CAYCE, S.C. — Cayce Department of Public Safety Chief Byron Snellgrove announced Thursday that Faye Swetlik, the 6-year-old girl who'd been missing for days, has been found dead, and officers said the body of an adult male has also been recovered.
His voice trembling, Snellgrove said at a news conference, "it is with extremely heavy hearts we announce we have found the body of Faye Marie Swetlik."
Snellgrove added that the coroner confirmed the child's identity. He did not say where the child's remains were discovered.
Coroner Margaret Fisher later said the child was found in the neighborhood around 11 a.m. An autopsy will be performed on her on Saturday.
Authorities are treating this as a homicide, but no arrests have been made, according to Snellgrove.
He also announced another discovery: a man was found dead in the neighborhood as well. At this time, the investigation into that death is just beginning.
Snellgrove described the whole investigation as "fluid," although he added that there is no danger to the community.
Cayce DPS is still asking for information that can help the investigation. That tip line is (803) 205-4444.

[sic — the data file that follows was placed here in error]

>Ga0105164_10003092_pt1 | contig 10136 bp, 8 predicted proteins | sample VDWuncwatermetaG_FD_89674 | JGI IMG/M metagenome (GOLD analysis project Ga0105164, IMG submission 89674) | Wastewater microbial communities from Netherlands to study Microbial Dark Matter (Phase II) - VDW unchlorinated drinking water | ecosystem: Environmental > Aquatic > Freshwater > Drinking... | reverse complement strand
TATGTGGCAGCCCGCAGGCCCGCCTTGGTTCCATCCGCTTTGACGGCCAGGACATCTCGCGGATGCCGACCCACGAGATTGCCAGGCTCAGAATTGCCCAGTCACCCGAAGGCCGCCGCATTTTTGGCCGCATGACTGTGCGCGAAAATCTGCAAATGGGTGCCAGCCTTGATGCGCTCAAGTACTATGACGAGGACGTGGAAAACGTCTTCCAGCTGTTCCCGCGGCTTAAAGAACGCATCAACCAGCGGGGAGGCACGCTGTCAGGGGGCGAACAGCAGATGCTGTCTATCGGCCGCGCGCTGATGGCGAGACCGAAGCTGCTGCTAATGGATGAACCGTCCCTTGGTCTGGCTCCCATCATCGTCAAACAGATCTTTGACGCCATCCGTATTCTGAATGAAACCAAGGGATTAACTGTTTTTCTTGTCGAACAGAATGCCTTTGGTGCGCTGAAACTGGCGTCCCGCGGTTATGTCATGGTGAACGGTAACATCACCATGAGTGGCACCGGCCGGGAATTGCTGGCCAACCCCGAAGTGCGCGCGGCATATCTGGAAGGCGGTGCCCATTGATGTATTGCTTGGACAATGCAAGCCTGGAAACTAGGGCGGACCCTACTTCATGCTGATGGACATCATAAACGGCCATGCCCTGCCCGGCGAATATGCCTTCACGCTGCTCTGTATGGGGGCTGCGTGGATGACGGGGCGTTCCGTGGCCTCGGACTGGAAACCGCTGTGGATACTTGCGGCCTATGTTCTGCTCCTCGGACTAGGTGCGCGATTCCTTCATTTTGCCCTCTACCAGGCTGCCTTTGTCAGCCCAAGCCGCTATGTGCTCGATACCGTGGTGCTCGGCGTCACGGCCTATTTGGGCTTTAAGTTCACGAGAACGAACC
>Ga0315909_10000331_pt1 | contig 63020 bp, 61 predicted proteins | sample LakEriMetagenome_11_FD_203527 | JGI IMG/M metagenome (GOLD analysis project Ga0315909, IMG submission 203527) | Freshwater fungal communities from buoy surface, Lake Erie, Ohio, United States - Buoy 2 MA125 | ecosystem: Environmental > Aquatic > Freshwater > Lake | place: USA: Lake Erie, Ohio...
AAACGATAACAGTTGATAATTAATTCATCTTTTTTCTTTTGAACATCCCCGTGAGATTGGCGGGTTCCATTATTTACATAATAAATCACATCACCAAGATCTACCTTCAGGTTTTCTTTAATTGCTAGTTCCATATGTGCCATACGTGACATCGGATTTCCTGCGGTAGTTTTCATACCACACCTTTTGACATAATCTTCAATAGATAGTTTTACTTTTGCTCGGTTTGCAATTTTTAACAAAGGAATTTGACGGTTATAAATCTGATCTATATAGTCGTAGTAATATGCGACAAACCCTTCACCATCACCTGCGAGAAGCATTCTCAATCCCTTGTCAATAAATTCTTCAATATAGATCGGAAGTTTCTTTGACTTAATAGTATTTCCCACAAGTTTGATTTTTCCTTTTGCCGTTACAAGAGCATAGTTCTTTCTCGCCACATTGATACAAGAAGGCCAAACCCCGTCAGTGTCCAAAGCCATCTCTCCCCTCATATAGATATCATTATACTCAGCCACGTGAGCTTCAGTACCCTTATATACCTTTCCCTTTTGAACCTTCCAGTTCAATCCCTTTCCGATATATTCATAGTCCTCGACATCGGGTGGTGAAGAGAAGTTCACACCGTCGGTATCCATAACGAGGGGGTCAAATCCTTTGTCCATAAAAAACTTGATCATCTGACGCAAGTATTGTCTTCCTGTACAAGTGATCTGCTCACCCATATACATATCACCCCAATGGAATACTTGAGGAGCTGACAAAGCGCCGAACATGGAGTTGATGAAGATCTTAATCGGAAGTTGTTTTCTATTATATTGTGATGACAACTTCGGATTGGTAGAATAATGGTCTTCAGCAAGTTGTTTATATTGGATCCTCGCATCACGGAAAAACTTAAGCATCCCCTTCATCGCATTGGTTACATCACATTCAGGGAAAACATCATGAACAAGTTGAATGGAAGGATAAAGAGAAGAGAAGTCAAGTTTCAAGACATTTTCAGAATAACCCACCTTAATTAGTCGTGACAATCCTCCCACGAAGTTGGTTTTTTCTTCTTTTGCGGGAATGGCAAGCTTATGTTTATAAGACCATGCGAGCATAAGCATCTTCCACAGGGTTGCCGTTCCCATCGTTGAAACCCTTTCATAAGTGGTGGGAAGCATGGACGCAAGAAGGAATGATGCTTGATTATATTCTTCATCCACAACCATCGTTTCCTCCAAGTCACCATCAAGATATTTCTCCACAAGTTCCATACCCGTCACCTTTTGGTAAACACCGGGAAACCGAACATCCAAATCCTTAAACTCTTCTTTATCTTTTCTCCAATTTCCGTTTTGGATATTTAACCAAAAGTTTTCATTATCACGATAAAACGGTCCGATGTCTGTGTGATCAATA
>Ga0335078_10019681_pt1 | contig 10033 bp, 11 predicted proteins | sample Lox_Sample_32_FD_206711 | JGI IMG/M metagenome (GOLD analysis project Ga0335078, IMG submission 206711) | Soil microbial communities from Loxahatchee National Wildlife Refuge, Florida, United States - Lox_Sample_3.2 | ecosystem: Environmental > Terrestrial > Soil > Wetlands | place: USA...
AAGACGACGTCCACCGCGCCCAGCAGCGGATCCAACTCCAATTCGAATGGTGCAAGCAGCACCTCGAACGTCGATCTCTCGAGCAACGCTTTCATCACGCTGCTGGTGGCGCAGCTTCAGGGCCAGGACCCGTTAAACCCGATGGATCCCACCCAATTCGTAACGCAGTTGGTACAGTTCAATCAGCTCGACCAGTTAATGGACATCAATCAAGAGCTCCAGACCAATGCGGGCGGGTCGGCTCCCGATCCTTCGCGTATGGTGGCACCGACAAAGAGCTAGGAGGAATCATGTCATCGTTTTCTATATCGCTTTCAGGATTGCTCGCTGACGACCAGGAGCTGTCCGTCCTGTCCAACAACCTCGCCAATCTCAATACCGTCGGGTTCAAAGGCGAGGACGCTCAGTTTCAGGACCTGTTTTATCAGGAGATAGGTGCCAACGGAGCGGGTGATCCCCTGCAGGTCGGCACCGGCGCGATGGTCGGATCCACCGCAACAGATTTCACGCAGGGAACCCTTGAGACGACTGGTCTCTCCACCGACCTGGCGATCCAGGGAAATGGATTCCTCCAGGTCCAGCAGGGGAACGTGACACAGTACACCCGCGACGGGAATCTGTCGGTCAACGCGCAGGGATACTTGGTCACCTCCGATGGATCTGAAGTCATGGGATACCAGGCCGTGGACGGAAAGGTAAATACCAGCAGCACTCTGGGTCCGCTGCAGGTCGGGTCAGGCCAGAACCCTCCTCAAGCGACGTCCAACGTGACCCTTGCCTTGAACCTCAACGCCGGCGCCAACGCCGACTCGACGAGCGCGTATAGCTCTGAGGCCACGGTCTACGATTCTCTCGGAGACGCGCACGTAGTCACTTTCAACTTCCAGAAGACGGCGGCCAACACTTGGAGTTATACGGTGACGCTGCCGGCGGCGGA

Snellgrove then left the news conference without taking any reporter questions.
Springdale Elementary School, where Faye went to school, sent the following recording home to students and parents after the announcement:
"We know how hard something like this is even for adults to understand," it said. "In general, after something like this children need to know that they are safe and their home is safe. Remember too that children look to the adults in their lives and watch how they handle grief and loss and take their ques from you in difficult situations like this If you do discuss the death, use very simple language and ideas as death is a very concept for young children to grasp, listed below are a few general strategies you may choose to use to talk with your child about death. Give honest brief explanation’s, avoid over answering questions keep responses at the child’s level of understanding. Listen and hug. Use a calm reassuring voice. Avoid forcing the discussion. Remind children that it is natural and acceptable to show emotion when someone we loves dies. If you are worried about how your child is doing please do not hesitate to call our school We are here to support your student through this."